This is the second part (part 1 here) of my notes on reading “small teaching online — applying learning science in online classes” by Darby & Lang (2019). Take it with a pinch of salt and go read the original book! These are just my two cents on the points that I find especially relevant for myself!
Part 1, chapter 2, is on “guiding learning through engagement”, basically how to scaffold learning by designing lots of small signposts and feedback opportunities throughout the duration of a course or project. And this is how they suggest we do it:
I absolutely loved reading the “small teaching” book by Lang (2021), so I was super excited to dig into the related “small teaching online — applying learning science in online classes” by Darby & Lang (2019), and it did not disappoint! I loved it (my only complaint: why didn’t they call it “Tiny Teaching”??? What a missed opportunity!) and — as always — I am summarizing the main points (of the part 1, chapter 1, stay tuned for future posts!) from my perspective below, but it is totally worth reading the actual book! Continue reading
Something that has been on my mind a lot lately is how to make learning situations welcoming and accessible to all students. A very obvious response is to the “accessible” side of things is to think about UDL: “Universal Design for Learning” (Brand et al., 2012). The general idea is that, instead of making accommodations when they are needed for individuals, there are four main principles that should be incorporated to make all parts of the learning process accessible to all learners:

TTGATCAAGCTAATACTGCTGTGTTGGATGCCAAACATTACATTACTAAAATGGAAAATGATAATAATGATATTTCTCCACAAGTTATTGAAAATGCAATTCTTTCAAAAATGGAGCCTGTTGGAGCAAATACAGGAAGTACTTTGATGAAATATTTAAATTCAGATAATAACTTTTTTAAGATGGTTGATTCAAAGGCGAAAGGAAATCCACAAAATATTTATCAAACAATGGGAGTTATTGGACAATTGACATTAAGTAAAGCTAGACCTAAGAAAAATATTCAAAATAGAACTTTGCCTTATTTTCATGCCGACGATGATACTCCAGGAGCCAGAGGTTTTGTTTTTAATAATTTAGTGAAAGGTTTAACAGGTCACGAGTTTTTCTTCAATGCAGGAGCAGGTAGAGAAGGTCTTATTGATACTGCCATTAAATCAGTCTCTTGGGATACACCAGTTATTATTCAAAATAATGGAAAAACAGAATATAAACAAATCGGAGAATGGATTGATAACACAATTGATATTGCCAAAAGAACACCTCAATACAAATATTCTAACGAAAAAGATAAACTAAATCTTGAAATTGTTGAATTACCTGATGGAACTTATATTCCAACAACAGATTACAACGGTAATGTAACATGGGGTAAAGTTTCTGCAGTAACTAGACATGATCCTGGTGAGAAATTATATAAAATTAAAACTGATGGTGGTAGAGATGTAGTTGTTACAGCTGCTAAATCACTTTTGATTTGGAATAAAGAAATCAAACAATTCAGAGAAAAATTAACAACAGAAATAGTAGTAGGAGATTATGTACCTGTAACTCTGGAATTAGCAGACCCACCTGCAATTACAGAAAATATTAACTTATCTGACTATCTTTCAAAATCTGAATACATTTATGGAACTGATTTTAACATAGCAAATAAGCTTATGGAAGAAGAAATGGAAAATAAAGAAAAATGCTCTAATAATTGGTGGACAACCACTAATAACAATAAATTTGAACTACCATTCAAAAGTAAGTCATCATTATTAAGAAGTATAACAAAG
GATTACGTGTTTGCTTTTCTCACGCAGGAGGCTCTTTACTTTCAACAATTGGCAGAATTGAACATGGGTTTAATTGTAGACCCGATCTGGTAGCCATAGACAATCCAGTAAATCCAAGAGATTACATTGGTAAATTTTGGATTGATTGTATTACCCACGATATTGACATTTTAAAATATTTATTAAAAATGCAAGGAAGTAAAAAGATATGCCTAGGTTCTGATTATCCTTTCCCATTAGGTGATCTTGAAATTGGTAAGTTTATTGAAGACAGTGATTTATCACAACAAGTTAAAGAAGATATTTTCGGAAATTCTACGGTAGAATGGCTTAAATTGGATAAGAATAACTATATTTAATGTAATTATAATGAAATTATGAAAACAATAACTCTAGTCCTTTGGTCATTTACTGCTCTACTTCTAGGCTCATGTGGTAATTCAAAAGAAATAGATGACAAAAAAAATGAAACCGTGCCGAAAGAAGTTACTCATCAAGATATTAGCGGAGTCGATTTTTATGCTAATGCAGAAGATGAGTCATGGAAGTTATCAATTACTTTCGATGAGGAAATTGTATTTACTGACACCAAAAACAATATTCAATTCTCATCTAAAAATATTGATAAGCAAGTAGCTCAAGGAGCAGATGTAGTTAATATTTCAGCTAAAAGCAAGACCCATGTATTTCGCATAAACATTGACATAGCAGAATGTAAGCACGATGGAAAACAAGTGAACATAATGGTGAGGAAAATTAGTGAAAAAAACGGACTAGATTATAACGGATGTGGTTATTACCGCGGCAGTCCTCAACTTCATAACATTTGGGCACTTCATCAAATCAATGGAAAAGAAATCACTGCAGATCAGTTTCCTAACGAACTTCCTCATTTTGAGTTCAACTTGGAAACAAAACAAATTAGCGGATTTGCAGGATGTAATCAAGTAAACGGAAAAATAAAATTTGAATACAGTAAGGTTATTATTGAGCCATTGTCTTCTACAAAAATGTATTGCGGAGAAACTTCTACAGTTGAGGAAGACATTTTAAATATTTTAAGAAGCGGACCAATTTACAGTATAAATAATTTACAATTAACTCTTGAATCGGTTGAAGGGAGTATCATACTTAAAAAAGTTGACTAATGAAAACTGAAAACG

- Multiple means of representation: This is about how students can take up our content, i.e. providing it in multiple formats so it can be accessed using different senses, and tailored to specific needs
- Multiple means of engagement: This is about how we motivate both initial and sustained student engagement with the content, providing multiple entry points, perspectives, etc.
- Multiple means for action and expression: This is about how students physically manipulate and communicate about the content via different options
- Multiple means of assessment: This is about how we test student understanding in different ways
When all these principles are met, learners with disabilities or with conditions potentially hindering their learning don’t have to disclose this information to the teacher, and courses don’t have to be adapted to specific students’ special needs ad hoc — they are already readily accessible. They also cater to students’ different circumstances and ways of thinking — maybe they are more used to certain ways of doing things than others for cultural reasons, or they simply have preferences (like listening to audiobooks over reading, so it can happen on a walk or driving to university).
There are many comprehensive checklists for UDL available online, if you would like to go that route. I personally found them a little overwhelming (which shows how important it is for me to actually think more about it!). So below, I share my thoughts on what UDL might mean in the context of teaching oceanography, following the Brand et al. (2012)’s structure. Note that I am just barely scratching the surface here, so watch this space for more and better information in the weeks to come!